Robert Wilken comments on Justin, in his book The Christians as the Romans Saw Them; Justin is replying to the idea that Christianity was being viewed as a superstition, when he wrote:
“We cultivate piety, justice, philanthropy, faith and hope.” This passage could have been written by the Roman moralist and philosopher Seneca. From the side of philosophy, “religion never departs, nor piety, nor justice, nor any of the whole company of virtues which cling together in close united fellowship.”
Philosophy must be ethical, and is not separate from religion. Justin Martyr goes further, presenting his conversion to Christianity as a conversion to philosophy. Having examined the Stoics, Peripatetics, Platonists, etc., it was only when he met a man who introduced him to the Hebrew prophets that he found “this philosophy [Christianity] alone to be sure and profitable.”
Returning to Marion: Tertullian made similar arguments, but also advances his arguments into legal procedure. He was a philosopher and a jurist. Christians are the followers of the law, yet are being condemned just for being Christian – and for nothing else: as if to say “it is not legal that people like you be.”
The modern equivalent is the idea of crimes against humanity: where people are prosecuted just for what they are, not what they do. You know, where men are judged by the color of their skin, but not by the content of their character. And where men are condemned simply for being…men.
But I digress. Continuing with Tertullian: all that was necessary was for a Christian to admit he was a Christian; thereafter, he was sentenced to death. Or, looked at the other way: you torture criminals to make them admit guilt; you torture Christians to make them deny guilt – the guilt of being Christian.
Wilken also comments on Tertullian, who argued that Christianity was a collegium, an association not devoted to political maneuvering or clandestine activities, but devoted to moral principles and training toward living a life of virtue. Tertullian writes:
We are an association (corpus) bound together by our religious profession, by the unity of our way of life and the bond of our common hope… We meet together as an assembly and as a society… We pray for the emperors… We gather together to read our sacred writing… With the holy words we nourish our faith… After the gathering is over the Christians go out as though they had come from a “school of virtue.”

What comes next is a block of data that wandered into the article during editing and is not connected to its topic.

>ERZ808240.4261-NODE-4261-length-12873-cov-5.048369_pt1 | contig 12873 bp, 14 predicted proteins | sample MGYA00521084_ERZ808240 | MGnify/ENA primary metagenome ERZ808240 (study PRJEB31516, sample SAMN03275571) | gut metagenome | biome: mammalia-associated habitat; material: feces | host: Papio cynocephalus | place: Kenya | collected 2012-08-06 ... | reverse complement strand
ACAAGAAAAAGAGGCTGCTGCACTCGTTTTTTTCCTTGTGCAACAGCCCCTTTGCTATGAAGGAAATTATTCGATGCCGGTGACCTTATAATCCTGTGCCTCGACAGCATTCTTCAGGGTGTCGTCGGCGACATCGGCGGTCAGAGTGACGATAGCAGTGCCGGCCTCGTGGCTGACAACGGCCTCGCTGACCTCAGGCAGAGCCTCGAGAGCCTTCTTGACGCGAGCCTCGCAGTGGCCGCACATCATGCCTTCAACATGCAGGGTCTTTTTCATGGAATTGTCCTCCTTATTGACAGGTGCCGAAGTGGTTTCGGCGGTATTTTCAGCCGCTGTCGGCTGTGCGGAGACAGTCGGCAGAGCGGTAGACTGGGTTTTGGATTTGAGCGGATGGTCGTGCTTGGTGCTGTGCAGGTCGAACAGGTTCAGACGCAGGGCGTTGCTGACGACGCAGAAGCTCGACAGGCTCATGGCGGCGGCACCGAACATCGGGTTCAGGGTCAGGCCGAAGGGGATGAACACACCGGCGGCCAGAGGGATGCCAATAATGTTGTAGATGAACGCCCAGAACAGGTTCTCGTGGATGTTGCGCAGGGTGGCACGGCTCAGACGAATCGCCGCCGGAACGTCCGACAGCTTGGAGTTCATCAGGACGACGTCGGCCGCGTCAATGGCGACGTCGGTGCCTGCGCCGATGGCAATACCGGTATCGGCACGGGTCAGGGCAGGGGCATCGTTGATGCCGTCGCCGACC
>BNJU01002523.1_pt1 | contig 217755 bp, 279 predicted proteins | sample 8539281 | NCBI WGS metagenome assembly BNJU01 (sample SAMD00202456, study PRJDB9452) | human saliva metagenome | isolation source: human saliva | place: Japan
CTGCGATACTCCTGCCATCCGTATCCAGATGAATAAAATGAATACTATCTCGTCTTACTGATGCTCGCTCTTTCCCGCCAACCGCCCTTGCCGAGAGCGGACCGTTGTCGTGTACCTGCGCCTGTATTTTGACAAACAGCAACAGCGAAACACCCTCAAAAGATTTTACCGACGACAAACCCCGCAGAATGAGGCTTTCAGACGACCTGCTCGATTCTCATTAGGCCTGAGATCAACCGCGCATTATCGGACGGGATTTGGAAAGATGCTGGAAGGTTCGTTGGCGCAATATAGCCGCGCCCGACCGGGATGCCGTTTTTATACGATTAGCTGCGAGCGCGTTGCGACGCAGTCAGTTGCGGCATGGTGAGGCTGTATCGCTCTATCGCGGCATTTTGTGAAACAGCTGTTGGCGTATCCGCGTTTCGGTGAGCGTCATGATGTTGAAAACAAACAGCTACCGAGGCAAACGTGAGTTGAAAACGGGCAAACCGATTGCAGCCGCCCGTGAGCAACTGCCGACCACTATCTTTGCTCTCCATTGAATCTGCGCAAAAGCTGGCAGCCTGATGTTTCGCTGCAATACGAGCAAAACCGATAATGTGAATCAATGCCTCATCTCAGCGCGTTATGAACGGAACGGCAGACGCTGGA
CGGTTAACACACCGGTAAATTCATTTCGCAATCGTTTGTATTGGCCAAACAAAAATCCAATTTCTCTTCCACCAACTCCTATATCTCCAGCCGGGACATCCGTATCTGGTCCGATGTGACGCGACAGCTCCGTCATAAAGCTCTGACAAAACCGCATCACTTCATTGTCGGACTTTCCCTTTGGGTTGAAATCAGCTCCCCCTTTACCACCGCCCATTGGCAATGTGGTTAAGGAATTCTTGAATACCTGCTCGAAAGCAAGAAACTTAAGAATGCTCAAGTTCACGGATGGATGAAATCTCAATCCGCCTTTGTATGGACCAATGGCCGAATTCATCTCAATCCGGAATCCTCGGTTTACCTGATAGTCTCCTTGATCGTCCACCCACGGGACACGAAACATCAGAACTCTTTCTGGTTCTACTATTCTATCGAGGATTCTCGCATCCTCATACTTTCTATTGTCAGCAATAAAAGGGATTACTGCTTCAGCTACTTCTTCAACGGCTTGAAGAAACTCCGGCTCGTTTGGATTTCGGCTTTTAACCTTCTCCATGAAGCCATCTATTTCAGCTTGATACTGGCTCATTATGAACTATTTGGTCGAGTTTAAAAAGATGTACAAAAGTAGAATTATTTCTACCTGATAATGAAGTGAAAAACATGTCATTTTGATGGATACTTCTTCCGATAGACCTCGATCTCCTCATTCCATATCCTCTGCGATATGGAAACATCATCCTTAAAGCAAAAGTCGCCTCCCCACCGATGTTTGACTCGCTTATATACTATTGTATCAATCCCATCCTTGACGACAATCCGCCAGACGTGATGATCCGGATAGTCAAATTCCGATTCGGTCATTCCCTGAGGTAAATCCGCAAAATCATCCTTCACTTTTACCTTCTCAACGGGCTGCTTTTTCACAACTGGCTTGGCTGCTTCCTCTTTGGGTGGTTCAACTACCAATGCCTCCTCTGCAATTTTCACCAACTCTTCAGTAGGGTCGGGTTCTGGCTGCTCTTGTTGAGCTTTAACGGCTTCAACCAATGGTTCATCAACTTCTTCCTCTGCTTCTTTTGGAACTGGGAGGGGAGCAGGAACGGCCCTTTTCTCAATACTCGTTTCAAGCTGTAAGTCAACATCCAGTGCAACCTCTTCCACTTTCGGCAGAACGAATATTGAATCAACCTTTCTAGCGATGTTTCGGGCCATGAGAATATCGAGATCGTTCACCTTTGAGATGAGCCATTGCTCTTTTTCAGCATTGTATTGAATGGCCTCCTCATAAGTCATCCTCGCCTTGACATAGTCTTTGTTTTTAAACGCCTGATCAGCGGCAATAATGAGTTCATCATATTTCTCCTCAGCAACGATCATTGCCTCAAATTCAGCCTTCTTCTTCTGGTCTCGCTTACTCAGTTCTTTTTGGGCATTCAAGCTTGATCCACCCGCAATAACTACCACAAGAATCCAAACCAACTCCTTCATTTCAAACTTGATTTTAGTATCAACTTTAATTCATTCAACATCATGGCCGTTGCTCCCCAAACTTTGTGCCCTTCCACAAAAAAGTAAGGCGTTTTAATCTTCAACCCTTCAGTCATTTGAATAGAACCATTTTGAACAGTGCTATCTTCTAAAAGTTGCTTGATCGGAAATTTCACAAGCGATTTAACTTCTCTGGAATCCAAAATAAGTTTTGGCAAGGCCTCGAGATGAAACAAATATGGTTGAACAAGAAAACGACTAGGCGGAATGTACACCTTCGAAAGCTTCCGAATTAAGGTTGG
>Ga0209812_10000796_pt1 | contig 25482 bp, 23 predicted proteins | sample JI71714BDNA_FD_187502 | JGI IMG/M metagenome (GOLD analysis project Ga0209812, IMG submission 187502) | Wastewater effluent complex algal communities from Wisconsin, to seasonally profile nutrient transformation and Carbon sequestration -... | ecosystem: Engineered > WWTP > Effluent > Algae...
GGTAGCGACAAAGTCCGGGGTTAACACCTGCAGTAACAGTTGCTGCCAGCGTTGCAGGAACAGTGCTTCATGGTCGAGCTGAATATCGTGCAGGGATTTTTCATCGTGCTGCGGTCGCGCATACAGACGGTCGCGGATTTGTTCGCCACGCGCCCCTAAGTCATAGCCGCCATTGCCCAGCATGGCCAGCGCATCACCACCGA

No one suffers harm from these gatherings, he concludes. In his apology, he uses many technical and legal terms – reflecting his profession. It was language that would be familiar to anyone in the Greco-Roman world – Christian or not.
Marion concludes: most arguments in the public square are not rational. They are not arguments in search of truth. They represent ideological points of view. Truth need not be represented by either side, and often truth will not be accepted by either side.
It is quite possible that a rational position can be under attack from both sides.
Which returns us to the earlier questions: should philosophy be ethical or not? What does it mean to have an ethical philosophy? One can ask, on what basis is this to be determined? Which brings us back to a standard, a foundation, a basis for objective law. Which is relevant for anyone concerned with moving toward liberty.
As God is the author of reason and faith, philosophy and theology, why would any Christian agree to live with such distinctions? It seems reasonable to suggest that one reason Christianity has lost its way (and has lost many in the West) is precisely because Christian leaders have accepted and even emphasized this difference. “Oh, you just have to believe by faith; don’t ask questions.” This is too often heard.
It is interesting that non-Christian intellectuals are making this connection once again. I am thinking of Jordan Peterson and John Vervaeke. It is also interesting that this has led to an increase in interest in Christianity – although I think neither of these two have ever intended to increase church attendance.
It is the case: God moves in mysterious ways….